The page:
- Stay Here (Lee DeWyze, Espen Lind, Amund Bjorklund, Claude Kelly)
- Me And My Jealousy (Lee DeWyze, John Shanks, Zac Maloy)
- Brooklyn Bridge (Lee DeWyze, Toby Gad, Lindy Robbins)
- Weightless (Lee DeWyze, John Shanks, Zac Maloy)
- Earth Stood Still (Lee DeWyze, Toby Gad, Lindy Robbins)
- A Song About Love (Lee DeWyze, David Hodges, Michael Busbee)
Okay, I just listened to Season 9 American Idol Winner Lee DeWyze’s post-AI debut album ‘Live It Up‘, and while I can understand why Michael Slezak (EW) called it “generic” on his review, it really isn’t that bad of an Idol album. It’s no worse than David Cook’s post-Idol album for example, and kudos to Lee for being a co-writer for all the tracks save one.
Overall, the album is heavily influenced by Jason Mraz with a bit of John Mayer, Jack Johnson, Coldplay and even Billy Joel. The Jason Mraz sound is especially obvious on tracks like It’s Gotta Be Love with it’s cute breezy chorus or Weightless which has a pretty melody (inspite of the weird lyrics). It’s definitely not a Top40 or pop album, so maybe RCA will be pushing this to HAC or AC. But since they do have to push a single to Top40 radio, I can understand why they ditched Live It Up as the first single for Sweet Serendipity. It is the poppiest track from the album, and has a catchy chorus (that reminds me of Kris Allen’s hit Live Like We’re Dying). The song sounds awful young though – like I can’t help think that someone like David Archuleta should be singing it instead. And I also thought the song blows live which is bad for album promo (ie. Tonight Show live performance) – why’d they think it was a good idea to squeeze so many words into the chorus?
Maybe the Coldplay/ Lifehouse lite track Me and My Jealousy should’ve been the lead single? This sounds more like Lee’s wheelhouse, with it’s raw and honest and emotional message. Another Coldplay-ish song Beautiful Like You could be a single too. It’s a bit too over-processed for my taste, but I can see this playing in the background in a Vampire Diaries montage or something like that.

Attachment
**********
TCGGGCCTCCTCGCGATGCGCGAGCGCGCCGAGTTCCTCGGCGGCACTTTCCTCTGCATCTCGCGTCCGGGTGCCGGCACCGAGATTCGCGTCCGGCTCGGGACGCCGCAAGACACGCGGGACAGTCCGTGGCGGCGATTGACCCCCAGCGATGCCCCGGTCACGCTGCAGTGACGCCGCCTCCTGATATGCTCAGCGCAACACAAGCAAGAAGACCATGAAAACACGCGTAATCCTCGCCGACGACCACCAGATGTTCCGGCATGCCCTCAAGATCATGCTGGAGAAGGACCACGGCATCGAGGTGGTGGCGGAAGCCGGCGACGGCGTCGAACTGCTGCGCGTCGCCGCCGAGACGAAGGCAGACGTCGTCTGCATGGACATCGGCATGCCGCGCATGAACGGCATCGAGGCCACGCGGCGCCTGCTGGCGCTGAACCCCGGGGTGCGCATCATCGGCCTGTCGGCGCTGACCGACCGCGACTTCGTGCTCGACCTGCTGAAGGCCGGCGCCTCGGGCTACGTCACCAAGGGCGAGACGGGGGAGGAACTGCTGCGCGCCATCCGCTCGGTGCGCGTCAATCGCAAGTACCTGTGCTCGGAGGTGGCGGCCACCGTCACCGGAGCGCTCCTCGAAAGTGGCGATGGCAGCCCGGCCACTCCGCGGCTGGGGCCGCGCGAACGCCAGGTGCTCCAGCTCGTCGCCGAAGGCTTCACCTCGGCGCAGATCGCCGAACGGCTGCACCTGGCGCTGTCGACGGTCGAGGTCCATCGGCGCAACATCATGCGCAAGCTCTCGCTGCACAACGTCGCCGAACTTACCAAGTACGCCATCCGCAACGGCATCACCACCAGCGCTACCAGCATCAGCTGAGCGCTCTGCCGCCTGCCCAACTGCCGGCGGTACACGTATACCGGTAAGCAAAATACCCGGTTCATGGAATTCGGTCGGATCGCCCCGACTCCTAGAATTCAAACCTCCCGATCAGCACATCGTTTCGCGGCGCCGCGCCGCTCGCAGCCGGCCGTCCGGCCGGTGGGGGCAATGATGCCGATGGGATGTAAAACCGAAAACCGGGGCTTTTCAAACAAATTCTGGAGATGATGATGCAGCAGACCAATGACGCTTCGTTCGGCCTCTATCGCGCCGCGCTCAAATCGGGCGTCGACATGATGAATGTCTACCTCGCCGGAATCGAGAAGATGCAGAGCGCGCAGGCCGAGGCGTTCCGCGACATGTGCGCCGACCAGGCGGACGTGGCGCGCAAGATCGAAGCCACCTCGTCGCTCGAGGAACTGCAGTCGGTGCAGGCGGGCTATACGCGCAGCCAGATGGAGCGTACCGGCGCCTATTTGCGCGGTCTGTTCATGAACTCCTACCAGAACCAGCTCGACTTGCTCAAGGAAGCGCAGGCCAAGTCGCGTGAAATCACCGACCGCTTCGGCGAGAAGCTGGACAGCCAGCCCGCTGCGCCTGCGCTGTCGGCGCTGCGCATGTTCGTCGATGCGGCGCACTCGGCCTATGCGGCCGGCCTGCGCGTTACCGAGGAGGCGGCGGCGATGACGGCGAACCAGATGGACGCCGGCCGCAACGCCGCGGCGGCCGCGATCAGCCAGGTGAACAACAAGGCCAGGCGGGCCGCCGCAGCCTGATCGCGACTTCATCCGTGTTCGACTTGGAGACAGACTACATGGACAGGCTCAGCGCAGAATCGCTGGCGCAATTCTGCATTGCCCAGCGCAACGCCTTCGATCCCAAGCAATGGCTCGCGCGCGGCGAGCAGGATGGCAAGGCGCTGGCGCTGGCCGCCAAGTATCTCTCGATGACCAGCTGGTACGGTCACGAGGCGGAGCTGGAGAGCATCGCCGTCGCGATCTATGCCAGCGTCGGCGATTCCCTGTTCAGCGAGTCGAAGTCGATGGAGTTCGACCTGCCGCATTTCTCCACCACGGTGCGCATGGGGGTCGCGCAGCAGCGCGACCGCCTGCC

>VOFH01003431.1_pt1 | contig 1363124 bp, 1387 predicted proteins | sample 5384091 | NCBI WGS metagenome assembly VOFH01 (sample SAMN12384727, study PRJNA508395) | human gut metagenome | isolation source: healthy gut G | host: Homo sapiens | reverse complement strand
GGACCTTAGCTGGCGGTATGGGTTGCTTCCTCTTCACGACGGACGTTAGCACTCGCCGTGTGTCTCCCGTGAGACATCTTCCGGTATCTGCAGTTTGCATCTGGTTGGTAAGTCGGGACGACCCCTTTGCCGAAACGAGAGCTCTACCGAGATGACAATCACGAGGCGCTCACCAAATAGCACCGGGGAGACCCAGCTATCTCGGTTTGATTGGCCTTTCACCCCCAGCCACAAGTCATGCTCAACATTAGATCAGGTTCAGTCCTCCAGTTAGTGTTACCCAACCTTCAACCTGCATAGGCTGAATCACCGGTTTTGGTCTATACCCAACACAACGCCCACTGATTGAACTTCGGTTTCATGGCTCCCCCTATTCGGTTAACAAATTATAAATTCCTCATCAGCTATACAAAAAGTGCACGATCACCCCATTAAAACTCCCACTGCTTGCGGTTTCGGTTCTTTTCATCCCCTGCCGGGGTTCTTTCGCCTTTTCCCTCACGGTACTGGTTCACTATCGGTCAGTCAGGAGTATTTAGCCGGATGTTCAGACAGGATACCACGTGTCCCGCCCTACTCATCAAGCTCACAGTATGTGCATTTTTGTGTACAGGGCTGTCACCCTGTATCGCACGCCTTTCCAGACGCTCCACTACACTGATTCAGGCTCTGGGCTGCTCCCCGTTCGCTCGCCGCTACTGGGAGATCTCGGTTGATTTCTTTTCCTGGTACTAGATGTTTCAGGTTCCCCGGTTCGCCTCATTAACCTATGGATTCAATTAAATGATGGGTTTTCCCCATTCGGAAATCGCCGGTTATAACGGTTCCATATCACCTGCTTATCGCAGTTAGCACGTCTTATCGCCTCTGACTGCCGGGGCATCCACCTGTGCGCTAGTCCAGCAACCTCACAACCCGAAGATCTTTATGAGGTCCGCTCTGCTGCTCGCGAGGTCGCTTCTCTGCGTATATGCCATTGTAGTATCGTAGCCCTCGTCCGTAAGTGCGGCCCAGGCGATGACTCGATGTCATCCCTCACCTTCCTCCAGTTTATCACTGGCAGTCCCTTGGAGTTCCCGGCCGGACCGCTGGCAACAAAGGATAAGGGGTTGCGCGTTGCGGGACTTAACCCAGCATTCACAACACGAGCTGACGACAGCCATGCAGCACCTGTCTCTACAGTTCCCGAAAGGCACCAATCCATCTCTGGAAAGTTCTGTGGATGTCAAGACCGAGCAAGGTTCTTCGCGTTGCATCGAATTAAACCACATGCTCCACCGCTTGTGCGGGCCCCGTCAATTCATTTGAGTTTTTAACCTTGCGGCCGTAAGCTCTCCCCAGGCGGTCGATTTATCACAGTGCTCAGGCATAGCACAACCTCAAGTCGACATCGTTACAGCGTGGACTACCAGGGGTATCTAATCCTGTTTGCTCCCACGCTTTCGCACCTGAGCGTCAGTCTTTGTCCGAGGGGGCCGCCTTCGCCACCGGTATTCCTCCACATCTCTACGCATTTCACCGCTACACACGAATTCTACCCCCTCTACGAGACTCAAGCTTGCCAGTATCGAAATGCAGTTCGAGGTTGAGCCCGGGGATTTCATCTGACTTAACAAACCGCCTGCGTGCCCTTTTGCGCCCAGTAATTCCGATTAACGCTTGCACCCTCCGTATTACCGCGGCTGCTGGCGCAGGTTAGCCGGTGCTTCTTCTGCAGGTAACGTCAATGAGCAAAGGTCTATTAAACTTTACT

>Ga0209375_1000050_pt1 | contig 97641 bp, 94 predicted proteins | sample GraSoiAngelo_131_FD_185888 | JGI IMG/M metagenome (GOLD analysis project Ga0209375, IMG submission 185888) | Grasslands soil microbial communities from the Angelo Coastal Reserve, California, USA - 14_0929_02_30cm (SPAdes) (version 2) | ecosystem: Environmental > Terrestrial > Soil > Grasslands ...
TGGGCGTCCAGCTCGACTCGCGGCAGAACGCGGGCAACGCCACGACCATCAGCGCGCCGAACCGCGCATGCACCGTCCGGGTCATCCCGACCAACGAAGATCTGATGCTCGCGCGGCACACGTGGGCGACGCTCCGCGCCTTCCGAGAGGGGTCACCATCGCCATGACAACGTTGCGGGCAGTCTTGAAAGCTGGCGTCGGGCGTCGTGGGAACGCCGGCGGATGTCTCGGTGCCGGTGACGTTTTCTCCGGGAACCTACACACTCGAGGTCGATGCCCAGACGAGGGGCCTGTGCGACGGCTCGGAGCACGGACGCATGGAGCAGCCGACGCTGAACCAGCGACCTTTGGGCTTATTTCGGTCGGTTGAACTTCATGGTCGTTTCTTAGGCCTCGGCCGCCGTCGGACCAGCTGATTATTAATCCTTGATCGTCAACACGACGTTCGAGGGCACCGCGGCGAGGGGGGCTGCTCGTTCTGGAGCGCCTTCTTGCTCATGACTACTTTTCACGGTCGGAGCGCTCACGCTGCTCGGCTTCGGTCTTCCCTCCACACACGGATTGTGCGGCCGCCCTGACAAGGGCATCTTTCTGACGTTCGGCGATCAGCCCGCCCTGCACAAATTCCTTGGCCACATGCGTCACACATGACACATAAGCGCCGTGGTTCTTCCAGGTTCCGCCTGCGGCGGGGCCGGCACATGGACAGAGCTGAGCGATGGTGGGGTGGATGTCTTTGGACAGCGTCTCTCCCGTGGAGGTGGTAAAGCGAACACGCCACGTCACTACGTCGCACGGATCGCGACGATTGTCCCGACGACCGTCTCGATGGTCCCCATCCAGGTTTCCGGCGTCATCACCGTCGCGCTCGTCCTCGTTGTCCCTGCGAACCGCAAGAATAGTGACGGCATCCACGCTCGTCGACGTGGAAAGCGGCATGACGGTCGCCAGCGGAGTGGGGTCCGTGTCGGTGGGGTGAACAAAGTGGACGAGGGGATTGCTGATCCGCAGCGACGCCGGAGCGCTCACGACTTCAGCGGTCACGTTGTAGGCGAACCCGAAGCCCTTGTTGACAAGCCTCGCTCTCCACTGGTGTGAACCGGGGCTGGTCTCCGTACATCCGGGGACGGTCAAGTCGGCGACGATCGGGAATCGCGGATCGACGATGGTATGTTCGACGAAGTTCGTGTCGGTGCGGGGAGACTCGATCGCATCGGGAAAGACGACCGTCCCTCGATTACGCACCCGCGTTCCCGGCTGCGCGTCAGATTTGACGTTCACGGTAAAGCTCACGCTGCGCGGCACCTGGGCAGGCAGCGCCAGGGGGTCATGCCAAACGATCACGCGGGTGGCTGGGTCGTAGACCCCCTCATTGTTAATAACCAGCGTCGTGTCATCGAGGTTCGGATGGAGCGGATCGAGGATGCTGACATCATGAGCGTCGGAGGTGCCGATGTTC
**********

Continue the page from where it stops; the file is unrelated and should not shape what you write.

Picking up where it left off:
My personal favorite off the album is Brooklyn Bridge though. Yes, it’s Mraz-ish, but Lee’s raspy tone works really well in this bluesy number. Just the voice and the piano – this should sound good live. My second fave is the very sad and angsty A Song About Love which also showcases Lee’s growly tone very well. If they had stripped it down some more, it would’ve been even better.
Unfortunately, I can’t remember what Stay Here or Earth Stood Still even sounded like, and all I remember from Dear Isabelle is I started humming ‘Hey there Delilah’ and thought it sounded really country-ish, so I’ll just leave it at that.
|Listen to “Live It Up” Clips|
‘Live It Up‘ will be released November 16, but is available for
pre-order on Amazon as an MP3 Album ($9.99) or as an Audio CD ($7.99). You can also pre-order the album on iTunes ($9.99). The audio CD is also $9.68 on Barnes & Noble.
- The Other Side Of Down
- Something ‘Bout Love
- Stomping The Roses
- Who I Am
- Falling Stars
- Parachutes And Airplanes
- Look Around
- Good Place
- Things Are Gonna Get Better
- My Kind Of Perfect
Well, the fans of David Archuleta are certainly excited about the release of his sophomore album ‘The Other Side of Down‘ which is any day now – October 5 actually. Have you pre-ordered your copy yet? Note that the iTunes pre-order features a bonus song The Day After Tomorrow which I’m pretty curious about. For those who wanted a sneak listen before the album release, AOL radio has happily offered a free webstream of the full album.
Okay, before the album review proper, just wanted to say something about the cover. I like it. David Archuleta doesn’t look stiff or awkward (like in his debut cd), in fact, he looks like he’s just having a good laugh and is as relaxed as can be. He’s obviously in a place in his life that he’s very happy about, and I’m glad the photographer captured that feeling.
Now about the album, I’ll cover the good points first. Overall, the album is youthful and earnestly wholesome, and has a positive & uplifting message (I mean, by definition ‘The Other Side of Down’ is ‘Up’, get it?) And although the lyrics can get quirky and a bit silly at times (ex. listen to Elevator), I can appreciate that it was heartfelt, and comes from a very young-at-heart 19 y/o kid who inspite of everything (instant fame, money, divorce) has remained unjaded, happy and open about life. He’s gained enough confidence to take charge of his album this time, writing all but two of the songs (which songs didn’t he write though?). He’s also definitely signalling that he doesn’t want to be a Top 40 pop star, but he’s going more for the poppy but singer-songwriter sound (which I’m assuming is the genre he most appreciates, given his love for Sara Bareilles and A Fine Frenzy).